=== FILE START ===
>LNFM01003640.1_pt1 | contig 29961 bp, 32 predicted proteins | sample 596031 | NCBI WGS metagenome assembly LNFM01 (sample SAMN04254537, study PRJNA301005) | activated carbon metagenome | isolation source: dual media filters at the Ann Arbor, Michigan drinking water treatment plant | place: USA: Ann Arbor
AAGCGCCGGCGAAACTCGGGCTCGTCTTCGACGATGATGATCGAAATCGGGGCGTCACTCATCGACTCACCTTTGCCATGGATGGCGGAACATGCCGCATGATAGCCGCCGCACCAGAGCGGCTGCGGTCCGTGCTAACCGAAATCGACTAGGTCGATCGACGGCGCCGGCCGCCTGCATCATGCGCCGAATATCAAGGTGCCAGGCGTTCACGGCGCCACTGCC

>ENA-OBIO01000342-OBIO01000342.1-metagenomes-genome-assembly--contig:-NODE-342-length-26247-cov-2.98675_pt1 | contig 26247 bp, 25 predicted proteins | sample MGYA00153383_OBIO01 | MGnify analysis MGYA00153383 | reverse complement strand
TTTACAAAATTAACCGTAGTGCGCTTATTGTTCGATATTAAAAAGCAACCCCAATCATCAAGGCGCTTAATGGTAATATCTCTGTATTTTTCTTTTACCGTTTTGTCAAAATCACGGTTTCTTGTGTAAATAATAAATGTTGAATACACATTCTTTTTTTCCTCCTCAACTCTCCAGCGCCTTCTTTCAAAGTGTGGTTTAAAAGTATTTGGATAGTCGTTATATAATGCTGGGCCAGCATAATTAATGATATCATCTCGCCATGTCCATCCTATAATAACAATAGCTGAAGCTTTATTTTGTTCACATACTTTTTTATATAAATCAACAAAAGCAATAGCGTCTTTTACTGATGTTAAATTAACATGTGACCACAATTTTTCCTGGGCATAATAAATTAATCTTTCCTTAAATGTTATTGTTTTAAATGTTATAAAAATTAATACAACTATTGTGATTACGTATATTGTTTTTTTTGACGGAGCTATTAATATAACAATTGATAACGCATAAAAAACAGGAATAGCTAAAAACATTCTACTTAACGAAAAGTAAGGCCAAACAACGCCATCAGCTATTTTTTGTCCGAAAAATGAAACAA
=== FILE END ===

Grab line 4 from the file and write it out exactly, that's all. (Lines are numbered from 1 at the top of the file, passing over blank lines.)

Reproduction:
TTTACAAAATTAACCGTAGTGCGCTTATTGTTCGATATTAAAAAGCAACCCCAATCATCAAGGCGCTTAATGGTAATATCTCTGTATTTTTCTTTTACCGTTTTGTCAAAATCACGGTTTCTTGTGTAAATAATAAATGTTGAATACACATTCTTTTTTTCCTCCTCAACTCTCCAGCGCCTTCTTTCAAAGTGTGGTTTAAAAGTATTTGGATAGTCGTTATATAATGCTGGGCCAGCATAATTAATGATATCATCTCGCCATGTCCATCCTATAATAACAATAGCTGAAGCTTTATTTTGTTCACATACTTTTTTATATAAATCAACAAAAGCAATAGCGTCTTTTACTGATGTTAAATTAACATGTGACCACAATTTTTCCTGGGCATAATAAATTAATCTTTCCTTAAATGTTATTGTTTTAAATGTTATAAAAATTAATACAACTATTGTGATTACGTATATTGTTTTTTTTGACGGAGCTATTAATATAACAATTGATAACGCATAAAAAACAGGAATAGCTAAAAACATTCTACTTAACGAAAAGTAAGGCCAAACAACGCCATCAGCTATTTTTTGTCCGAAAAATGAAACAA